Friday

We point and laugh at life’s taboos

Layla Leiman

Karin Miller has developed an own iconography, in which (mostly) local saints and sinners are purged of their context and gloriously reimagined.

Karin Miller's 'Verwoerd with vuvuzela'.

Karin Miller's style of digital collage is immediately distinctive. Her artworks are a heterogeneous mix of graphic design elements, historic iconography, pop references and Eastern-inspired patterns.

Her work playfully explores all the dinner-table taboos – race, politics, religion, sex – using a humorous visual language created by the juxtaposition of iconography and appropriated images.

"I was like an exchange student from another planet when I was a youngster at school. I didn't really care for much except art – and Sugus sweets," she said.

She was besotted with their wrappers, which depicted, in beautiful illustrations, different people from around the world in traditional dress. Her fascination with pattern and decoration and their link to ethnography steered Miller into a career in graphic design. She took a crash course in Photoshop through Unisa before diving into the bottomless world of digital image manipulation.

She is inspired by beauty and absurdity, an ironic duality. Through collage and the regrouping of images, she creates new layers of understanding and interpretation, which reminds us that no thing or idea is linear.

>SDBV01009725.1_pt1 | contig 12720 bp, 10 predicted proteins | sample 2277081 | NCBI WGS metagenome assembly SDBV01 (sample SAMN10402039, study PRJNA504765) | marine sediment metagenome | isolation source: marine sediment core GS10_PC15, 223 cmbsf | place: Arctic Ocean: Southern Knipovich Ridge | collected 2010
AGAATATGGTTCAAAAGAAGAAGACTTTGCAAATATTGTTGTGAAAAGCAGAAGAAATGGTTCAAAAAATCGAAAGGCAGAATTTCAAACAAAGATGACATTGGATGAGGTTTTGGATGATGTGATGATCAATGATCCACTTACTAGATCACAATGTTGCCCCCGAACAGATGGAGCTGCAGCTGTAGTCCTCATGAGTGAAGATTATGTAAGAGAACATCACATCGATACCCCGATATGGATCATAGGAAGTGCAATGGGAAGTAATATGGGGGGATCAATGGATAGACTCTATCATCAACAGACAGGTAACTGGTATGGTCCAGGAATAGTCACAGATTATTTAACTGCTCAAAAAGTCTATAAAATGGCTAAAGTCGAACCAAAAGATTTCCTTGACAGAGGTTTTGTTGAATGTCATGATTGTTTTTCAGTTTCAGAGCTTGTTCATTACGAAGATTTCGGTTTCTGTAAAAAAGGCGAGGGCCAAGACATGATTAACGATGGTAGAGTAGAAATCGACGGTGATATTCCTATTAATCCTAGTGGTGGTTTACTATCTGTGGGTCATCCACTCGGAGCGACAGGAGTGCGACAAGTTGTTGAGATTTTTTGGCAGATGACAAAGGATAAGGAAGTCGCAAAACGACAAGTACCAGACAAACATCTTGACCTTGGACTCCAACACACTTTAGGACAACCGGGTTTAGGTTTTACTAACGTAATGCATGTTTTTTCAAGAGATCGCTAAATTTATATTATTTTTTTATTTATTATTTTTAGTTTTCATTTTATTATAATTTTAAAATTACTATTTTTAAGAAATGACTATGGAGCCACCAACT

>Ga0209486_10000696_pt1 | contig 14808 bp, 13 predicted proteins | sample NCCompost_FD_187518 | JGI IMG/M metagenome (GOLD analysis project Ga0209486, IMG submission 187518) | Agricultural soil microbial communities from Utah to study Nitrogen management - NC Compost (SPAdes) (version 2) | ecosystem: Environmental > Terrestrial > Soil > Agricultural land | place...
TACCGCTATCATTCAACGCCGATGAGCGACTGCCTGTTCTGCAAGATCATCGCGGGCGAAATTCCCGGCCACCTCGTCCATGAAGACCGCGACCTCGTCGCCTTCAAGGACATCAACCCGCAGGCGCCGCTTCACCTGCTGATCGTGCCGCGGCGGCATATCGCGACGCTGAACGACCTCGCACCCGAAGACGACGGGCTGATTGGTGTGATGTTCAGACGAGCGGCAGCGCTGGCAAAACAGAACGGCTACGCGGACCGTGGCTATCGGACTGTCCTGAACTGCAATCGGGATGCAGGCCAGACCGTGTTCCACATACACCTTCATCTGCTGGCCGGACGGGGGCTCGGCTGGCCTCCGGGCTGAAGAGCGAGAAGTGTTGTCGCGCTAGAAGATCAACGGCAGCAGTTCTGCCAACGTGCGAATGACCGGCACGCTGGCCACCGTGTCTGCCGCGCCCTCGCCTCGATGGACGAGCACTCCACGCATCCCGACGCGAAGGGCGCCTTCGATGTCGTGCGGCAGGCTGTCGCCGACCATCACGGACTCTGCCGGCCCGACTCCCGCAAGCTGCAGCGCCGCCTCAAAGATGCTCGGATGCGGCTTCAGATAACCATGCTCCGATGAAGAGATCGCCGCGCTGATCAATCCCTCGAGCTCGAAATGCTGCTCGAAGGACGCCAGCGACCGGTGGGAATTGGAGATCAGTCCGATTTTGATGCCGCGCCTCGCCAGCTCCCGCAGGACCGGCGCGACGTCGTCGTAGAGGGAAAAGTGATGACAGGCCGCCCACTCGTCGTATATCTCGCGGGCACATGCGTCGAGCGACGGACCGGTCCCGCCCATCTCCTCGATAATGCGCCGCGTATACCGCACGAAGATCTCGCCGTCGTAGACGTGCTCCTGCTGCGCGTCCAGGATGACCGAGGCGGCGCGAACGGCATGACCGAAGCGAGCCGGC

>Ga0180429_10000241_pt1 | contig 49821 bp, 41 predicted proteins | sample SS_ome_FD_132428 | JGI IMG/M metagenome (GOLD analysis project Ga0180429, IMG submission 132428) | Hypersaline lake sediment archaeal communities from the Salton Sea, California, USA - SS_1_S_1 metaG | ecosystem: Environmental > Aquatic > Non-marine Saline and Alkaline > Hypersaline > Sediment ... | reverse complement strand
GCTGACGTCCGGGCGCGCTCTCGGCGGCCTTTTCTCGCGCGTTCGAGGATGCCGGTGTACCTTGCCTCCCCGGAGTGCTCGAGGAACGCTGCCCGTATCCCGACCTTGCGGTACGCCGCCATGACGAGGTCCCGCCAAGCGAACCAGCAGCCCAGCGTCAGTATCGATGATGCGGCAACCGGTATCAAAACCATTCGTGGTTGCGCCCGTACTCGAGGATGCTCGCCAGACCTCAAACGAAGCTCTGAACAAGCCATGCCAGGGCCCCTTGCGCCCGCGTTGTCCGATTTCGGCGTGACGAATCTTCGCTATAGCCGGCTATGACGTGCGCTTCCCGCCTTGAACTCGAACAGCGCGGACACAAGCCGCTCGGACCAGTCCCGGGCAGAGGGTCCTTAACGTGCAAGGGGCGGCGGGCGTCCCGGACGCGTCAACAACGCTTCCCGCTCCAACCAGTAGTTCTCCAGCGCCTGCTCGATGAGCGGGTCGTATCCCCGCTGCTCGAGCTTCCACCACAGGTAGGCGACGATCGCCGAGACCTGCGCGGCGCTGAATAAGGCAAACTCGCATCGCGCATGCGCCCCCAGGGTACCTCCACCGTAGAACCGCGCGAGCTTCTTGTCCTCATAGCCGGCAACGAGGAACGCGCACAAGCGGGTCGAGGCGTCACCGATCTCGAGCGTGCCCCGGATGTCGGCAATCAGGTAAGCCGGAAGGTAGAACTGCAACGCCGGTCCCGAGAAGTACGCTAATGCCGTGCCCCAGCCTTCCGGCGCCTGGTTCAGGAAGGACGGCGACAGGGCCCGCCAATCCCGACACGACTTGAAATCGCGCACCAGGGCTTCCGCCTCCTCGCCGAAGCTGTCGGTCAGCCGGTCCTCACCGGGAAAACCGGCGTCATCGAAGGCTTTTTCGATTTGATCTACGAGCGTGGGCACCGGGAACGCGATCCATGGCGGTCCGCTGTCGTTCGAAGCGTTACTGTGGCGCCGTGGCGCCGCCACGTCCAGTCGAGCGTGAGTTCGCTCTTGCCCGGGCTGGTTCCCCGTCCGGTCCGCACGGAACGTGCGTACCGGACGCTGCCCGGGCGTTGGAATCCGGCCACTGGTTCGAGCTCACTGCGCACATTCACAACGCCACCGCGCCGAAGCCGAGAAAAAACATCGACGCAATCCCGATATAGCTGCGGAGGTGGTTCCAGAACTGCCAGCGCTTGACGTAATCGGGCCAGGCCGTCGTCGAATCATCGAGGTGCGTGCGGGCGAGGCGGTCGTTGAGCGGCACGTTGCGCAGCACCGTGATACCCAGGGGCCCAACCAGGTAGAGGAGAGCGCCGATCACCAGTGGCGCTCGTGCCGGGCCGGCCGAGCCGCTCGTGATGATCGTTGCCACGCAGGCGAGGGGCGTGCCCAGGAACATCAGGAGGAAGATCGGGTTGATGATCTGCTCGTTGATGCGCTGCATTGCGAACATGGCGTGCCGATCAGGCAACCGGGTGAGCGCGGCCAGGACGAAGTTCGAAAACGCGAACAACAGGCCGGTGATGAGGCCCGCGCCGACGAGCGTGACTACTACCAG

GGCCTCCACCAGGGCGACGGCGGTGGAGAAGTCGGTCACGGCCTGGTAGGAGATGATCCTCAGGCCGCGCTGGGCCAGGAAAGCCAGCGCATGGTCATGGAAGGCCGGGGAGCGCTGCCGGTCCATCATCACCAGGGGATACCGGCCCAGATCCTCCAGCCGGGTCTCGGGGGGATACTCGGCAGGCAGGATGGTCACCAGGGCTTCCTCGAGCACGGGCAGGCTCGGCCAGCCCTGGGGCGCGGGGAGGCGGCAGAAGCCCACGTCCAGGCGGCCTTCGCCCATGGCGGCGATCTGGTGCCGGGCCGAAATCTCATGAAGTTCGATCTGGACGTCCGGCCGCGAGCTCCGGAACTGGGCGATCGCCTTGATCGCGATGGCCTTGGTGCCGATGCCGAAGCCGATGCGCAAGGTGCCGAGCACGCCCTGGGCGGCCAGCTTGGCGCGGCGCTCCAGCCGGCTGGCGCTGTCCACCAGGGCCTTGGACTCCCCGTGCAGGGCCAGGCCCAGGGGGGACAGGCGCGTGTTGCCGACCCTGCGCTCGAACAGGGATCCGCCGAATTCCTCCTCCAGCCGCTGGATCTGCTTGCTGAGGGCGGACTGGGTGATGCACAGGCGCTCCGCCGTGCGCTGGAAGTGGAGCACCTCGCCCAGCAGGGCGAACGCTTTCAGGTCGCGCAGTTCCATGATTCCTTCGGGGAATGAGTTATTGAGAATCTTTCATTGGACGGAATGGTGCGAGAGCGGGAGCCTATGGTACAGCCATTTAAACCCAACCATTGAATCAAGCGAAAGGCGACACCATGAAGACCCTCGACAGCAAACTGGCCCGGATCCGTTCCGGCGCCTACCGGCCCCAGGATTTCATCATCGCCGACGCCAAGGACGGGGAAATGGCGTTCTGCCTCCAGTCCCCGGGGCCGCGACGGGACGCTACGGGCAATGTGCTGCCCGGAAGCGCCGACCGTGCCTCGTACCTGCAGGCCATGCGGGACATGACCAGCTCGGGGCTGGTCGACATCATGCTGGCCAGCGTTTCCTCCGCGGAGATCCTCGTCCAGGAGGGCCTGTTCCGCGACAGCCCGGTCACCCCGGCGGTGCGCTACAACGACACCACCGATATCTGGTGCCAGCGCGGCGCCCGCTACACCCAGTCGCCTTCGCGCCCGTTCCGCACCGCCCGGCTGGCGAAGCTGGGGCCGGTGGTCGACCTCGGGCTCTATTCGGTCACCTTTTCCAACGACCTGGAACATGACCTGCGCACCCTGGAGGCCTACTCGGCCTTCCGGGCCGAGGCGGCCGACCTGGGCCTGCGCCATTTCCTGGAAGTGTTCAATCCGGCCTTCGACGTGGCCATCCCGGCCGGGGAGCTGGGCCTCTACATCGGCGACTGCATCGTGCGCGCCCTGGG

"I love the fact that I can take items out of context and place them wherever I want, because life is a collaboration of different points of view; and I get nervous when people start believing things only from one side, their side."

Also something of an artistic closet Catholic, Miller said: "Iconography appeals to me because, through a single image, you can describe anything from a 100-year freedom struggle to a religious movement. It ignites emotion and nostalgia, but I also like it because of the beauty in it."

This applies to her own work, which is both visually striking and conceptually intriguing. Miller has developed her own iconography, in which (mostly) local saints and sinners are purged of their historical context and gloriously reimagined: a pastoral Verwoerd cheerfully playing a vuvuzela, Adam and Eve in an African Garden of Eden, Venus reborn as a beautiful black mermaid, and Brangelina, the model pin-up couple amid their rainbow flock.

Humour ripples through her work and plays an important part in communicating the absurdities of history and, indeed, life in general. "I love to laugh," she said. "I shoot from the hip, then craft to perfection."

This seemingly contradictory style fits in perfectly with the apparently improbable worlds she depicts in her work. Miller has a book of her work published, Inspiration Book, and an extensive collection of her work is available from the Holden Manz collection in Franschhoek. She is working towards an exhibition in the latter part of the year.

For more, go to karinmiller.co.za. This article was adapted from an interview with the artist, which appeared on the creative showcase site Between 10 and 5 at 10and5.com

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